The Edinburgh festivals are in full flow, and there is a wealth of wonderful health and medicine related events to see and do. From a show about incontinence that will gain you CPD points for attending, to a one-to-one performance in darkness that explores the science of seeing, to comedies about bodies, and plenty of work about mental health, ageing, disability, heartbreak and more, one project at the Fringe aims to bring it all together.
The Sick of the Fringe is the brainchild of artist, performer, and Wellcome Engagement Fellow Brian Lobel, and is led by him and producer Tracy Gentles from In Company Collective. Commissioned by Wellcome, it’s a mini-festival within the Fringe that runs events for and with theatremakers, as well as the public. It also involves a team of writers “diagnosing”—rather than reviewing—shows and building an online resource of material that examines and connects themes, topics, and people.
The Sick of the Fringe is a programme dedicated to making meaningful connections and conversations among artists and audiences in Edinburgh during the Festival, with a particular focus on those performers dealing directly with themes of health, illness, the body, disability, and medicine. What began as an idea to have a small talk series at the Fringe has now blossomed into a community, actively involving hundreds of artists, scientists, writers, and medical professionals.
The Edinburgh Fringe is the largest and one the most exciting, democratic, and accessible arts festivals in the world. For many years people have come to the festival with an open heart, a wish to make it big, and lots and lots of flyers.
But, while Fringe performers are great at drumming up audience members for their show—a journey on the Royal Mile is the best way to see the most innovative marketing approaches—as a performer in Edinburgh for the last eight summers, I found myself frustrated by the lack of nuanced conversation, particularly about issues of health, the body, trauma, illness, and disability.
When I began writing about my experience with cancer, which I did on the day I was diagnosed as a young man, I did it with a fervent desire to connect with audiences—not just theatrical audiences, but with anyone who was looking at me, judging my deathly appearance, staring and looking away in equal measure. I wanted to use performance to reach across the silence and address the stigma related to being unhealthy and unproductive in a world which prefers people fit, healthy, and happy. I wanted performance to teach doctors what it felt like to be poked and prodded, to have lights shone in your eyes. I wanted performance to highlight for researchers that one can be both sick and sexual, to encourage more studies that look at the effects of illness on pleasure and relationships. I wanted audiences to see the body I had, instead of the body they wanted me to have.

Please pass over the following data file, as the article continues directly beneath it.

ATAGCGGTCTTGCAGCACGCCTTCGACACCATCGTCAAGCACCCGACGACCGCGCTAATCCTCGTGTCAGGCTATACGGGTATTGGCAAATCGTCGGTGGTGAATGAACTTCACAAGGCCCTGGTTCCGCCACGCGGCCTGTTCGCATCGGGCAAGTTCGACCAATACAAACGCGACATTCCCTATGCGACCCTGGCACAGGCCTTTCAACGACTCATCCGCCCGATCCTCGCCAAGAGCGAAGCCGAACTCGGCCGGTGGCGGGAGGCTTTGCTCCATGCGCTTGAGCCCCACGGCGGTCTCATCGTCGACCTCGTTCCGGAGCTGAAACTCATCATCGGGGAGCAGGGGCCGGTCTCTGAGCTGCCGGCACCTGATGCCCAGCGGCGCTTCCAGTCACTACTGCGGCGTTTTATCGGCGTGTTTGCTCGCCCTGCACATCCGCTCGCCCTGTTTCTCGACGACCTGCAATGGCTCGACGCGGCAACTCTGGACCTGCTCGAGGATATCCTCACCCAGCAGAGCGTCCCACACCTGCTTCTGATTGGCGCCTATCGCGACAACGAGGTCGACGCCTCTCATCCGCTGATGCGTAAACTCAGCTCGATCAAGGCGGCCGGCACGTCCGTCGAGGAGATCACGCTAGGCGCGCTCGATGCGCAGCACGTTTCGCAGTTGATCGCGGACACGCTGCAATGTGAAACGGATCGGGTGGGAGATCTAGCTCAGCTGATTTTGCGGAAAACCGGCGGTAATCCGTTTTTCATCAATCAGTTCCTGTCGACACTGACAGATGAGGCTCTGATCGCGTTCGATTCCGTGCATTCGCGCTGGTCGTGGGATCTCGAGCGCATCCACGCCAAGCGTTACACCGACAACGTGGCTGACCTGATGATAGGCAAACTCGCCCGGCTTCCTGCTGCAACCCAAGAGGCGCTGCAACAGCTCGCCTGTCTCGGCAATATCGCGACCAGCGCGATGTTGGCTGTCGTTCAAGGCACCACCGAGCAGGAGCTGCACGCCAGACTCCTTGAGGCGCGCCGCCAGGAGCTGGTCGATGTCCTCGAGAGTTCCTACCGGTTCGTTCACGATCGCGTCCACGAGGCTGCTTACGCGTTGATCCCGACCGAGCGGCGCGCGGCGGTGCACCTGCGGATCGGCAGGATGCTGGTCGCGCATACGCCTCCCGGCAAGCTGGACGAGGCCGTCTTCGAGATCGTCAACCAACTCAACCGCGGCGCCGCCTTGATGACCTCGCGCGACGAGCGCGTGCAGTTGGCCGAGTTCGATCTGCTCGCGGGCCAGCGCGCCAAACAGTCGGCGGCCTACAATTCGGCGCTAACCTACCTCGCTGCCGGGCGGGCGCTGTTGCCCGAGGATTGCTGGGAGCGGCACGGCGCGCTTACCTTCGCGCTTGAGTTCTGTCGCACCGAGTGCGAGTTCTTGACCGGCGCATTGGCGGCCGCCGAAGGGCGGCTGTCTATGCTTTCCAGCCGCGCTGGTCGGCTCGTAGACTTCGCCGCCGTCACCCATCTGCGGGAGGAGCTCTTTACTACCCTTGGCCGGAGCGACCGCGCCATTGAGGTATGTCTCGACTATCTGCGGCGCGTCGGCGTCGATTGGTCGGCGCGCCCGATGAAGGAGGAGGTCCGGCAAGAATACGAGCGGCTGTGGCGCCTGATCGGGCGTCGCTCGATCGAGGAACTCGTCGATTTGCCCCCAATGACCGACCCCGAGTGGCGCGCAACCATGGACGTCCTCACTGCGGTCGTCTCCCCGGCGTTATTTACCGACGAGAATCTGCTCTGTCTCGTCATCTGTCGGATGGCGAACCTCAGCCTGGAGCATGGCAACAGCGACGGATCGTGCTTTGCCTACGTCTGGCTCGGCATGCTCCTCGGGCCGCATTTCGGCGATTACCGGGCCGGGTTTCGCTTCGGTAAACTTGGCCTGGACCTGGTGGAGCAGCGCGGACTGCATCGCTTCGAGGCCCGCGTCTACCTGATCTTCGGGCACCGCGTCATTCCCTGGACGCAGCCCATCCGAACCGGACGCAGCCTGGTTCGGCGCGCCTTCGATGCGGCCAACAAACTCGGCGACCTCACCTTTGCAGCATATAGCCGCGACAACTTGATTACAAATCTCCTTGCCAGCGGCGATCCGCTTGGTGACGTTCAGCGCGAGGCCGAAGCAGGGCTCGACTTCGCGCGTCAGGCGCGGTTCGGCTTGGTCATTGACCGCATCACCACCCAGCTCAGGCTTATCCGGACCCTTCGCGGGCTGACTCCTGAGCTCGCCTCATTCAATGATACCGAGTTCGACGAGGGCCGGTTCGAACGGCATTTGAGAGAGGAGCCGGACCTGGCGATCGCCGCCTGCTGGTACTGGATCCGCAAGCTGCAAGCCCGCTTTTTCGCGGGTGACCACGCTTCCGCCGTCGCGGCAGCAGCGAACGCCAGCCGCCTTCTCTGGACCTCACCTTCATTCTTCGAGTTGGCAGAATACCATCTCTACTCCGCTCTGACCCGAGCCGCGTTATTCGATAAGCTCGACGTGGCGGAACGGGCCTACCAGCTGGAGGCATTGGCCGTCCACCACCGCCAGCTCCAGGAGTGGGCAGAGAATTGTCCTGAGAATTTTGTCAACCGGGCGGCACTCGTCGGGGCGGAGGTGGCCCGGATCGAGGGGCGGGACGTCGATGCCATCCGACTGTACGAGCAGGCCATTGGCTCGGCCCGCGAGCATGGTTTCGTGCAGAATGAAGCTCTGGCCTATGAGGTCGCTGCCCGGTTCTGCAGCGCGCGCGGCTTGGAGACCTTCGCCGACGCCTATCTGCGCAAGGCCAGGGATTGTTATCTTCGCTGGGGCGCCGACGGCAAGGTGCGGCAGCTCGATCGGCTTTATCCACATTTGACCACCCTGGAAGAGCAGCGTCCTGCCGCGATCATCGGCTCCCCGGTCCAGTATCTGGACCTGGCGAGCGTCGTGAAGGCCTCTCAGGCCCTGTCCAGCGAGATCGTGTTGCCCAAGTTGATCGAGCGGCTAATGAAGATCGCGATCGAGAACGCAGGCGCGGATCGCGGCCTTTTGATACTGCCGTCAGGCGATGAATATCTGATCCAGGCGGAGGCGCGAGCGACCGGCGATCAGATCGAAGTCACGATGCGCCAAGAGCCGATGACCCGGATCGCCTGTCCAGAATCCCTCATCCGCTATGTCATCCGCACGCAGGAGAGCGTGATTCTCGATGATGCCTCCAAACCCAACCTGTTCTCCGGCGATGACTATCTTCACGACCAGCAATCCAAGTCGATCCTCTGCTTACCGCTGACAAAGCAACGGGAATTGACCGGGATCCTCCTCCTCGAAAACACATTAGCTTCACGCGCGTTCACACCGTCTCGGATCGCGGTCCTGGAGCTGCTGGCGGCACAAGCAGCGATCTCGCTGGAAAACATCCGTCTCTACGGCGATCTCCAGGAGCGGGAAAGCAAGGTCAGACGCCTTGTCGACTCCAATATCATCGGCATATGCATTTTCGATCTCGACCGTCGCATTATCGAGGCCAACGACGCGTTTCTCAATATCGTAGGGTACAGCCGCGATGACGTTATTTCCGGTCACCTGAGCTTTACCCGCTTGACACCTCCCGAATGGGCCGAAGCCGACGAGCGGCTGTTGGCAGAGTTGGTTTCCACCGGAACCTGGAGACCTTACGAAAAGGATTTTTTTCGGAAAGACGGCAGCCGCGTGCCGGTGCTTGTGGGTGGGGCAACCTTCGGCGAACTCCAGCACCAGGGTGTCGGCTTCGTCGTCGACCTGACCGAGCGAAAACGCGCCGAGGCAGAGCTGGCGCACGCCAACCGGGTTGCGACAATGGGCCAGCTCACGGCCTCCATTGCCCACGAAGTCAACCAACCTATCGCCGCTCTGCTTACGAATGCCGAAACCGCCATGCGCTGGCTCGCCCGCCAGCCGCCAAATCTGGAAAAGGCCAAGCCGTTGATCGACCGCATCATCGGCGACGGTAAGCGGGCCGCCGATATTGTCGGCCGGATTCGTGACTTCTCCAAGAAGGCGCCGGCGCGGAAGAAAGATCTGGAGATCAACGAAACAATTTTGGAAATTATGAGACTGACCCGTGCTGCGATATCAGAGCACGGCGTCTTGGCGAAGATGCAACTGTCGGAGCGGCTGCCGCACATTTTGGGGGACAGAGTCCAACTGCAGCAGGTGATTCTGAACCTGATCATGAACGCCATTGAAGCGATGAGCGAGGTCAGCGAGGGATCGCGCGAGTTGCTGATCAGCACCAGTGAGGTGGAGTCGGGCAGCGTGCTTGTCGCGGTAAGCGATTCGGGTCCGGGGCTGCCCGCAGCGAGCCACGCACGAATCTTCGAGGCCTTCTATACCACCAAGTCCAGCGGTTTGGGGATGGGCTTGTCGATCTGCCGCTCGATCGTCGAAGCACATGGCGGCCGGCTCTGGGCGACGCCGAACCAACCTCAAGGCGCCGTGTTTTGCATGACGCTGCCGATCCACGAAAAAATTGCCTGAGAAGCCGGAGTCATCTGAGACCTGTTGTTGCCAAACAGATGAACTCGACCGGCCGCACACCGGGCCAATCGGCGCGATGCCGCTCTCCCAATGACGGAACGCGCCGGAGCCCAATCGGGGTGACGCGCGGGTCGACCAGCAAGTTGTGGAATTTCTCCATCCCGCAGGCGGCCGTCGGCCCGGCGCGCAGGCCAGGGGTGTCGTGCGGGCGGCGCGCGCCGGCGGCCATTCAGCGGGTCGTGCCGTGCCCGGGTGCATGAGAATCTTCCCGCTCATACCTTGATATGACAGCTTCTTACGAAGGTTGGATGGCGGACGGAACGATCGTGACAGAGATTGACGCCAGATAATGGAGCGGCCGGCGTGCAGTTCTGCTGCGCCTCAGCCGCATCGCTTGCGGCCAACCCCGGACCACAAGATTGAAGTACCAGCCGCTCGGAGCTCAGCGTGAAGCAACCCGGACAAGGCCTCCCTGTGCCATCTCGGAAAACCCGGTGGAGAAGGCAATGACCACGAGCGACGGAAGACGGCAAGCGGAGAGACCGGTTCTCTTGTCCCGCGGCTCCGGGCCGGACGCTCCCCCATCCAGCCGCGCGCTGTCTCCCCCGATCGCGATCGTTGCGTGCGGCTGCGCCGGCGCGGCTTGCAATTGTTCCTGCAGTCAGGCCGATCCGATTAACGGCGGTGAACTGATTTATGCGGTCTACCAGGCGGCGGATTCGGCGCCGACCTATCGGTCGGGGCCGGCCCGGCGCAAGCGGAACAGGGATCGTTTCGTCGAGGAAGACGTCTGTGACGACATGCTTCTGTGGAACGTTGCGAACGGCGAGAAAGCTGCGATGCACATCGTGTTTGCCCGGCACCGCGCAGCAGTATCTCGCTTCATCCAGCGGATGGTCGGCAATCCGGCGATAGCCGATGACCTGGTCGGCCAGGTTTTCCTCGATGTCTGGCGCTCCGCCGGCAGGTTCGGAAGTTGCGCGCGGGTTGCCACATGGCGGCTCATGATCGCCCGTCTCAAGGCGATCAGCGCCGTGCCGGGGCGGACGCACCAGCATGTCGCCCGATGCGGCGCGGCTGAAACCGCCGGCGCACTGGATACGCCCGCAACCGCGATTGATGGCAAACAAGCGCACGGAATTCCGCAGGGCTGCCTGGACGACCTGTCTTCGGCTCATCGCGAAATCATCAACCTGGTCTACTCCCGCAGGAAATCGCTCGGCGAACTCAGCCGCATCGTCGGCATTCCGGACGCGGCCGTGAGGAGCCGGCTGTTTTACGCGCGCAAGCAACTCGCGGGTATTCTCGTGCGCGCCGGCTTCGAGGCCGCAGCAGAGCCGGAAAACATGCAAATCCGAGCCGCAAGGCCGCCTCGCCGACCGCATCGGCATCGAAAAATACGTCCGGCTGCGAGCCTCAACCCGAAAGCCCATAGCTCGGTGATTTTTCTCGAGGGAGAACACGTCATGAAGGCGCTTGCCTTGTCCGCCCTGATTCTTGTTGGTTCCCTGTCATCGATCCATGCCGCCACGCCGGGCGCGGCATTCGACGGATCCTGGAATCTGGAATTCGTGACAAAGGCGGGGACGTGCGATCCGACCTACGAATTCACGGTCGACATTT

And, after several reviews which called my work “inspirational,” I wanted to create something more considered, and perhaps more useful to others making work about their own experiences of physical or psychological challenges.
In a world of star-reviews, must-see lists, and so many flyers, my aim for The Sick of the Fringe is to provide a safer platform for artists making work on subjects which are difficult and identities that are marginalised by differences in health and presumed ability. I also hope that The Sick of the Fringe provides opportunities for those working in health, medicine, and research, to engage with the ideas put forward by performers, and consider different perspectives for policy, research, and a sense of purpose.
Brian Lobel is a performer, teacher, and curator who creates work about bodies and how they are watched, policed, prodded and loved by others. Lobel shows work internationally in a range of contexts, from medical schools to museums, marketplaces to forests, blending provocative humour with insightful reflection. He is a Senior Lecturer at University of Chichester, Wellcome Trust Public Engagement Fellow, and Co-Director of The Sick of the Fringe.